And I couldn’t see the twilight anymore.
I couldn’t feel the shadows encroach.
I knew they lingered, just outside the bounds
of Your radiance, but You were all around me
and they could not touch me.
I felt like I was standing inside a lit hearth
and was somehow immune to ever burning.
Just like that, in that moment, You righted me.
And I am grateful beyond words.
The halls are silent and golden-brown.
Sunlight slants through at late afternoon angles.
No breeze stirs the dust that rests on the floor,
and each moment is warm and still.
And yet I walk forth, the touch of light
on my hand a familiar and welcome heat.
I know this geometry of bright and shadow,
tall walls and not-quite-straight path.
I would return to You, except
You never left me.
I would ask Your forgiveness, but
You never needed to give it.
The halls are the throat of a lion,
and here I belong, living
amidst the heka You speak
and the ma’at we breathe.
It is the second day of the Kemetic new year, and we have entered into Heru-sa-Aset’s year. It is a year of victory, of strength, and of working hard to achieve what we desire. It is a year of community, of shared burdens and shared strengths.
I am overjoyed to leave last year behind, to start anew with Zep Tepi. As part of that, and as part of the wisdom of planning my work before I work my plan, I wanted to make a post on my overall “resolutions” or goals for the year. Public accountability, in this case, is a great thing, and I encourage any of my readers, friends, and Kemetic family to call me out if you see me forget or fall short of my own goals.
In keeping with the power of four, I have organized myself in four sections, with four items in each.
I will do less of these things: fewer overwhelmingly social-and-busy weekends, fewer social events with a particular group of people that I like but inevitably leave me too stressed and anxious, fewer large projects, and less placing myself in the position of people-handler for the less-organized.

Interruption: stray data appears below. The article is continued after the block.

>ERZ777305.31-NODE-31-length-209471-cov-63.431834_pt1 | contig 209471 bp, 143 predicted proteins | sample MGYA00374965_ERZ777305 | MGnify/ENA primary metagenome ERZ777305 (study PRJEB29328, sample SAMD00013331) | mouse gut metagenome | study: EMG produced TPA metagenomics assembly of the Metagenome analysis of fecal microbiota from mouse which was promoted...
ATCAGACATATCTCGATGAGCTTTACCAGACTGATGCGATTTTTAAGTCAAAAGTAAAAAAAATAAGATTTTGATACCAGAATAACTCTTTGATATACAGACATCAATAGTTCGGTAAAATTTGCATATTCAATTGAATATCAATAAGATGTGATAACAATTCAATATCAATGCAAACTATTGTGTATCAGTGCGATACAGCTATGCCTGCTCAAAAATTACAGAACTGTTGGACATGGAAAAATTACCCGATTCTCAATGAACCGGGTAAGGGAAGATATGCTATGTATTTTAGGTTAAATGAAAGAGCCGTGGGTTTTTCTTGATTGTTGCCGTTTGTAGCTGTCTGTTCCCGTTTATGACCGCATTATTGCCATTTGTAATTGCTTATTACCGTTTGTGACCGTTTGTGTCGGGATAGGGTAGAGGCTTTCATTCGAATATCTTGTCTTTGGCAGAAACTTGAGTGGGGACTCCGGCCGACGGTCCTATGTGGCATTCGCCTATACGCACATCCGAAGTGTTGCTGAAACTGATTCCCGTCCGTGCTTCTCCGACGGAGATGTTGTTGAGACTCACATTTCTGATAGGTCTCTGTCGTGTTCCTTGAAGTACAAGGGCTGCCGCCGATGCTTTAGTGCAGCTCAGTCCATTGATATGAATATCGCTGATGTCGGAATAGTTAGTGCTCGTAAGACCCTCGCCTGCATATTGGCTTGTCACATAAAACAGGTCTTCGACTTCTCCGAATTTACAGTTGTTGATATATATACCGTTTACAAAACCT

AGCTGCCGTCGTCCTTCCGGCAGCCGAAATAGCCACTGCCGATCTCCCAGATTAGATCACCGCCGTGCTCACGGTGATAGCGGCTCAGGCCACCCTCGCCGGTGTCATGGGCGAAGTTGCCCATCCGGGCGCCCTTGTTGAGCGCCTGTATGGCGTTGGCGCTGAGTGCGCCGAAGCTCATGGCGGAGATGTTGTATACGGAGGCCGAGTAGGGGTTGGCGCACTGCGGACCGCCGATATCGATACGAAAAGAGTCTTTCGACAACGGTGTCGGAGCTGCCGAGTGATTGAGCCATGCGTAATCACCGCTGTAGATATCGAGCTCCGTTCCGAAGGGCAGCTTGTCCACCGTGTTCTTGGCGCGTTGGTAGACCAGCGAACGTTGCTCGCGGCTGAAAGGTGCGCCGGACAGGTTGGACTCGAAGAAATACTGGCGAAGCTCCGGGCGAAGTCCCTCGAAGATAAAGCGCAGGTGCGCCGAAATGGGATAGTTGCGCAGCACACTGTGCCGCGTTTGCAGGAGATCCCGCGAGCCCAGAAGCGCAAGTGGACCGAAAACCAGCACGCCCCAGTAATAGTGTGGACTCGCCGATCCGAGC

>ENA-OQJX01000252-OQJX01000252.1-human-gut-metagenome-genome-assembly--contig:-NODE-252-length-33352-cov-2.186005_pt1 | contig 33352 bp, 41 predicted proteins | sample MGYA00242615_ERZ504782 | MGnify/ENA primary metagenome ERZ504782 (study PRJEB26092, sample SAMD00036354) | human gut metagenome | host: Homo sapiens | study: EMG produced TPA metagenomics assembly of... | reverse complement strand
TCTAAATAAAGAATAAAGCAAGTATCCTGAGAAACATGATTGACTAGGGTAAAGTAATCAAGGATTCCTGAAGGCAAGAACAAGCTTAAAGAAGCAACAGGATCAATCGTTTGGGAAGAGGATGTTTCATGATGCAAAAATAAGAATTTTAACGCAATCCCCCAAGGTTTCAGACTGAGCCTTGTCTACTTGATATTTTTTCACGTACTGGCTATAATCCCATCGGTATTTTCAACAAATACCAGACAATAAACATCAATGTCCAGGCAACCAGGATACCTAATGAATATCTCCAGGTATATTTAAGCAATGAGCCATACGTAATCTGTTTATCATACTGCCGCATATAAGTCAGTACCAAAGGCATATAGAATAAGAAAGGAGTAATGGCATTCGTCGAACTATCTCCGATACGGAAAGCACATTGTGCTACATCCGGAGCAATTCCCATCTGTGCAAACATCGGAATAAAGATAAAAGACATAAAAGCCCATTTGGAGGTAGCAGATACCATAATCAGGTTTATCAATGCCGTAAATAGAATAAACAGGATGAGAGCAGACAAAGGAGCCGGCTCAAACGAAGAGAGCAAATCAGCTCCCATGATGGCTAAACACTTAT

I will do more of these things: senut once a week, physical activity and exercise, fiction and blog writing (blog once a week), and work on my tiny Jamberry business.
I will maintain a baseline of these things: sleep (yes, I do have to list it, because I tend to deprioritize it), nutrition, tending the house, and tending/handling my snakes.
And, lastly, I will not devote consistent large chunks of time to these things (unless I am happily beset with sudden free time): art (including painting, woodburning, and doodling), music (from practicing to writing new songs), community service (yet!), and everything else that acts as a time-sink.
That last paragraph is the hardest for me; I hate saying no to things I love. But I am spread thin, I am low-spooned, and I need to focus on the core things that make me into a strong, healthy, happy person. No doubt I will still sporadically engage in things that are not in the second and third paragraphs, but my resolution is not to quit everything cold turkey, only to ration and limit the time I spend on side-projects in order to advance my primary goals.
The final, and perhaps most challenging, year goal is heka—not the heka of spells and rituals, but the heka of what I say in my head and in my mouth and in my hands. Depression is an insidious decay of speech patterns, and I will fight its deprecation and pessimism. I will endeavor to clean up my humor a little bit, speak more ma’at in conversations with others, and support a healthy self-image in my thoughts and deeds. I have spent nearly a year putting myself, my wants, my needs, and my health as the very last item on a very long list, and I am done with that. (It only took like a dozen people and two gods to knock some sense in my head. *cough*)
With this, I make public my resolutions—which is heka in and of itself, you know—and I step into the new year with an open mind and a willing attitude.
Di wep ronpet nofret! Happy new year to you all! ♥
Wash my face with the waters of Zep Tepi,
the First Time, before all was said and done.
Break my eyes open with Your light;
lift me up in Your great, gentle hands.
Yesterday is gone and away, as ancient
as the first inundation and the last pyramid.
Today is fresh and pure, ripe and vibrant.
There is hope anew, another chance at choice.
Let us walk together, You and I.
In companionable silence, we will range
far and wide, knives and truths to hand.
Protect me as I, too, serve Ma’at in my way.
And when the sun-that-is-You sets
in a blaze of orange and glory,
I will walk the night through in Your shadow
to reach the dawn’s Zep Tepi again.